When the Matt Duchene trade saga finally ended two months ago, the star centre finally got a chance to put the drama and speculation behind him and return to focusing on just playing hockey. Unfortunately for Duchene, the Senators’ season took a disastrous turn shortly after his arrival in Ottawa.
Duchene wanted out of Colorado because he didn’t want to go through another long rebuild. At 27 years old, Duchene said in his introductory press conference that he wanted to be on a team that would still be playing hockey into the spring.
I wanted to play playoff hockey. I’ve got eight playoff games to my name right now and that’s not where I want to be at this point of my career.
It’s safe to say that neither Duchene nor any member of the Senators’ management group thought this team would be so far out of playoff race by the second half of the season. Of course, the Senators can’t blame Duchene for their current spot in the standings, but the timing was about as bad as possible.
This has made it pretty difficult for Duchene to just worry about his own play. However, in the last few weeks, the Senators’ number-one centre has seen his game rebound, registering seven points in his last five games. Finding his way onto the scoresheet was a problem for Duchene during his first month as a Senator, even though he was creating his share of scoring chances.
Duchene’s Big Adjustment
Since Duchene arrived in Ottawa, Sens coach Guy Boucher has been adamant that it would take some time for him to get used to his new team.
“It takes a long time, let’s not kid ourselves. It doesn’t matter how good the player is,” Boucher said in a November press conference. “We can’t expect him to come in and figure it out in one or two days or even a week.”
Boucher said that while Duchene is a quick learner, it would still take a while to adjust to his new team’s playing style. Now that he’s been a Senator for over two months, Duchene has developed a level of comfort in Ottawa, and part of that can be attributed to who he is playing with. Duchene’s linemates would change pretty frequently during his first few games with the Sens, but Boucher kept Mike Hoffman on his wing for the majority of the team’s trip to Sweden. The two are a logical pairing, as both players have tremendous skating and goal-scoring ability.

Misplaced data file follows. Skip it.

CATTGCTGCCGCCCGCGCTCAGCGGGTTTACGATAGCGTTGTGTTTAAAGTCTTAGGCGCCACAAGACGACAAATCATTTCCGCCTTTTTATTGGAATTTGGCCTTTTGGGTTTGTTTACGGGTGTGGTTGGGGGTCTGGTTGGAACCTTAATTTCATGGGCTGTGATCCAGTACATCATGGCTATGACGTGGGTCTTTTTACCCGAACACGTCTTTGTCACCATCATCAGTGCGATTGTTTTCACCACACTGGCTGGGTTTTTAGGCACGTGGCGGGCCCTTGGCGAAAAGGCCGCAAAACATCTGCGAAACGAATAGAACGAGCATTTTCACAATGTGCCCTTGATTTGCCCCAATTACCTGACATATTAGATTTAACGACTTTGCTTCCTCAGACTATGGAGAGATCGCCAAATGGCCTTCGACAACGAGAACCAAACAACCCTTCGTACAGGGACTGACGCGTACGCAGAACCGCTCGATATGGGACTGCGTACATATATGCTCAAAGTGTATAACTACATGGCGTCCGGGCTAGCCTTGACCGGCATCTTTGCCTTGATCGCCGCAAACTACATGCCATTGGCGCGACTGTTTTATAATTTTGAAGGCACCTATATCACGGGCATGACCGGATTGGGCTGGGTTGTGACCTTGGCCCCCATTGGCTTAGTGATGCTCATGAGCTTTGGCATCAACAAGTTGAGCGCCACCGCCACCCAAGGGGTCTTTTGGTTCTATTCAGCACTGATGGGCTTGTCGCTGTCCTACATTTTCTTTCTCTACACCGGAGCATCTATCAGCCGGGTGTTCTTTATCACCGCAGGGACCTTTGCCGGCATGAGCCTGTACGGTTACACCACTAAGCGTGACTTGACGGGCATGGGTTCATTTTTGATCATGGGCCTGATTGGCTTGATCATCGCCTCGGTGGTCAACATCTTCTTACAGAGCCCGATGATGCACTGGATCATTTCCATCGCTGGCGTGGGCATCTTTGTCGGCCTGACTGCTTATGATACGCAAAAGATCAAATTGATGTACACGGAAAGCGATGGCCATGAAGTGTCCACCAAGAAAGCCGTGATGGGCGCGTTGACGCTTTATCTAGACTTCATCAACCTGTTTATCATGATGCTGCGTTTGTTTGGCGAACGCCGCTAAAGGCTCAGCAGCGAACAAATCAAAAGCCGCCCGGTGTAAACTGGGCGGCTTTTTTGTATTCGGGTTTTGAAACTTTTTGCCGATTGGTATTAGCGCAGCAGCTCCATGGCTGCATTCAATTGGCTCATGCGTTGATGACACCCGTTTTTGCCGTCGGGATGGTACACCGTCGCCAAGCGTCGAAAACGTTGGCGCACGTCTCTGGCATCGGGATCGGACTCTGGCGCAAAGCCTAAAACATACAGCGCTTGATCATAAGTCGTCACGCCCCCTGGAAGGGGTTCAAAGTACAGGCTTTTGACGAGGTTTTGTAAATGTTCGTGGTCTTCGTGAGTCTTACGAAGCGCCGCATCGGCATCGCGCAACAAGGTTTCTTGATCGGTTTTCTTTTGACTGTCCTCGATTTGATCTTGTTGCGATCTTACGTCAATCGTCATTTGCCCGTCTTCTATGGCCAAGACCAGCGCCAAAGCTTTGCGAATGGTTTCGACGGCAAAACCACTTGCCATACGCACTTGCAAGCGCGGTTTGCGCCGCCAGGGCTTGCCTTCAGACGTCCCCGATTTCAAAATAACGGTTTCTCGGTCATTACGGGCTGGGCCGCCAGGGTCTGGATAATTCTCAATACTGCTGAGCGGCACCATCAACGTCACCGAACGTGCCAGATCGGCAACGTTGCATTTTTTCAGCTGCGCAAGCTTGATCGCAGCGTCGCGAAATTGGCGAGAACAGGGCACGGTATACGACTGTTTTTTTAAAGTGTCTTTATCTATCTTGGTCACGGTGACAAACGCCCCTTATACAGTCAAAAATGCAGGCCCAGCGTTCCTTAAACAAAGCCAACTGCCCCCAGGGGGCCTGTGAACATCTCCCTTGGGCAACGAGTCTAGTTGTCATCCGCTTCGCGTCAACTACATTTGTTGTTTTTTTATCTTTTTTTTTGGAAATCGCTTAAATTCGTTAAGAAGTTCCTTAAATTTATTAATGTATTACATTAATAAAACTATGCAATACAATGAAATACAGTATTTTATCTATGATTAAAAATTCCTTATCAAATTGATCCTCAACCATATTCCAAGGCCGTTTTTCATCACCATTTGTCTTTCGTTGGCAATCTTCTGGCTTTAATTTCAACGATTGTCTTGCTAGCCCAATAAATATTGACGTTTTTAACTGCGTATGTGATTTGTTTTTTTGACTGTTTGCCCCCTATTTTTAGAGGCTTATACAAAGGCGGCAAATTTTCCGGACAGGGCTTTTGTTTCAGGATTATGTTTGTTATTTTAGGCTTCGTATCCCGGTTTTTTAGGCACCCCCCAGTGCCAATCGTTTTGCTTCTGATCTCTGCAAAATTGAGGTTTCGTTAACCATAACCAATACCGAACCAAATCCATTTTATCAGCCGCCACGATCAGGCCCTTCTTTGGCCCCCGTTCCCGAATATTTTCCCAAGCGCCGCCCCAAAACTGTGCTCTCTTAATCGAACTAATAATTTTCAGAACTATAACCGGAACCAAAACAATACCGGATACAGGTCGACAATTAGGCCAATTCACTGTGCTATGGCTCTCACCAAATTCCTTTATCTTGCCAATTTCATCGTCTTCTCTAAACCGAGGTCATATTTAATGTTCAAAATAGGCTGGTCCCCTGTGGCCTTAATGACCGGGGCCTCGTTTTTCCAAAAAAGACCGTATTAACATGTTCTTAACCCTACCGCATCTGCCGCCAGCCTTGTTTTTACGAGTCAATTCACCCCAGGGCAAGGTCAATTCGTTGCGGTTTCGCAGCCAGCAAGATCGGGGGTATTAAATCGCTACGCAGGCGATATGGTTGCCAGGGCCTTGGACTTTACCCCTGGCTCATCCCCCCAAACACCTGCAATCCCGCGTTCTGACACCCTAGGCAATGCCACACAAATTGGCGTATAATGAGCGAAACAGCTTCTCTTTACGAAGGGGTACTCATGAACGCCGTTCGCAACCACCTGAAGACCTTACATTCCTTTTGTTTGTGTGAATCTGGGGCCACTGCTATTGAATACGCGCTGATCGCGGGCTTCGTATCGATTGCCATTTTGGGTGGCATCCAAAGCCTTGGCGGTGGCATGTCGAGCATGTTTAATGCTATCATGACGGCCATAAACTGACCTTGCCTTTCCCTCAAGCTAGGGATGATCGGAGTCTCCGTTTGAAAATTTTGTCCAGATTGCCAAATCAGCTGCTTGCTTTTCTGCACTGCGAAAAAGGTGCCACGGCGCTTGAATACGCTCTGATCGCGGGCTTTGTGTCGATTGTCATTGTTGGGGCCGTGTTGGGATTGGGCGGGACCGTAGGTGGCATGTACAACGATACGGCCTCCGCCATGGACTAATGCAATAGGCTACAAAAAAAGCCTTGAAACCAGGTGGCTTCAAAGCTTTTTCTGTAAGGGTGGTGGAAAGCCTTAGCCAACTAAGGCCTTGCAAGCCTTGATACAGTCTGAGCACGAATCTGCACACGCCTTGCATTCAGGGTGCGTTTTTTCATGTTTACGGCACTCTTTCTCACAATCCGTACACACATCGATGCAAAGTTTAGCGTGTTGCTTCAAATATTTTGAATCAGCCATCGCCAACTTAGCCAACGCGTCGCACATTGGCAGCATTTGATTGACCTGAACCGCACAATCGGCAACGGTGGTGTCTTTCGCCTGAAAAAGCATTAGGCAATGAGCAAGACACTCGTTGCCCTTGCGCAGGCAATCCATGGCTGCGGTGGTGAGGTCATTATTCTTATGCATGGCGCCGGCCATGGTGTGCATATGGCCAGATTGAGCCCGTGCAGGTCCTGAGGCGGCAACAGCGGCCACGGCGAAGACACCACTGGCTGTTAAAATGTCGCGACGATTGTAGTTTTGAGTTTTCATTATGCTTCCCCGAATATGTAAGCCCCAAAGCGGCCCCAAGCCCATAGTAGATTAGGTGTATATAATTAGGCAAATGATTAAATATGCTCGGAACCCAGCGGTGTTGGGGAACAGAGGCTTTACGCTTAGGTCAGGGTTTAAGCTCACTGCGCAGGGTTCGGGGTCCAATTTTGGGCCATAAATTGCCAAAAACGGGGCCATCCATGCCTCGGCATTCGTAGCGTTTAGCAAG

However, when Bobby Ryan came back from injury, the team tried to give him as much playing time with Duchene as possible. While the two were able to create some scoring chances together, the results weren’t quite there. After Hoffman once again became Duchene’s primary linemate, Ryan barely got any playing time with the team’s new centre. It wasn’t until the new year when both Ryan and Hoffman found their way onto Duchene’s line at the same time. Not long after Boucher assembled this trio, Duchene started to put up points on a regular basis.
Finding the right linemates for Duchene was maybe the biggest step towards him getting comfortable in Ottawa, and at least for now, the Sens have that figured out.
An Uncertain Future in Ottawa?
While his recent offensive success has Duchene feeling good about being a Senator, the feelings he had about the situation in Colorado will become relevant again at the end of the season. As he said when he first got to Ottawa, Duchene wants to be on a team that can make a run in the playoffs. This is where the Sens were last year, and where management hoped they’d be at the moment.
With Duchene, Erik Karlsson and Derick Brassard all becoming unrestricted free agents after the 2018-19 season, Ottawa is built to win now. The team is striving to make the playoffs this season, but if they’re unable to complete an Andrew Hammond kind of run to make the postseason, there are going to be some questions about Duchene’s future in Ottawa.
While there are few teams that are a lock to make the playoffs every year in today’s NHL, the Senators have definitely fallen short of expectations this season. Even though Ottawa hasn’t missed the playoffs in consecutive seasons since 1996, they’ve also failed to make the playoffs in consecutive seasons since 2013. This streak of having one good season followed by a bad one has led to three coaching changes and has kept fan expectations pretty low.
Duchene doesn’t have to worry about being stuck with a rebuilding team, as the realities of the Ottawa market won’t allow for this to happen. However, it’s looking increasingly likely that they’ll have to make a big push to contend in 2019 to convince their best players to stick around.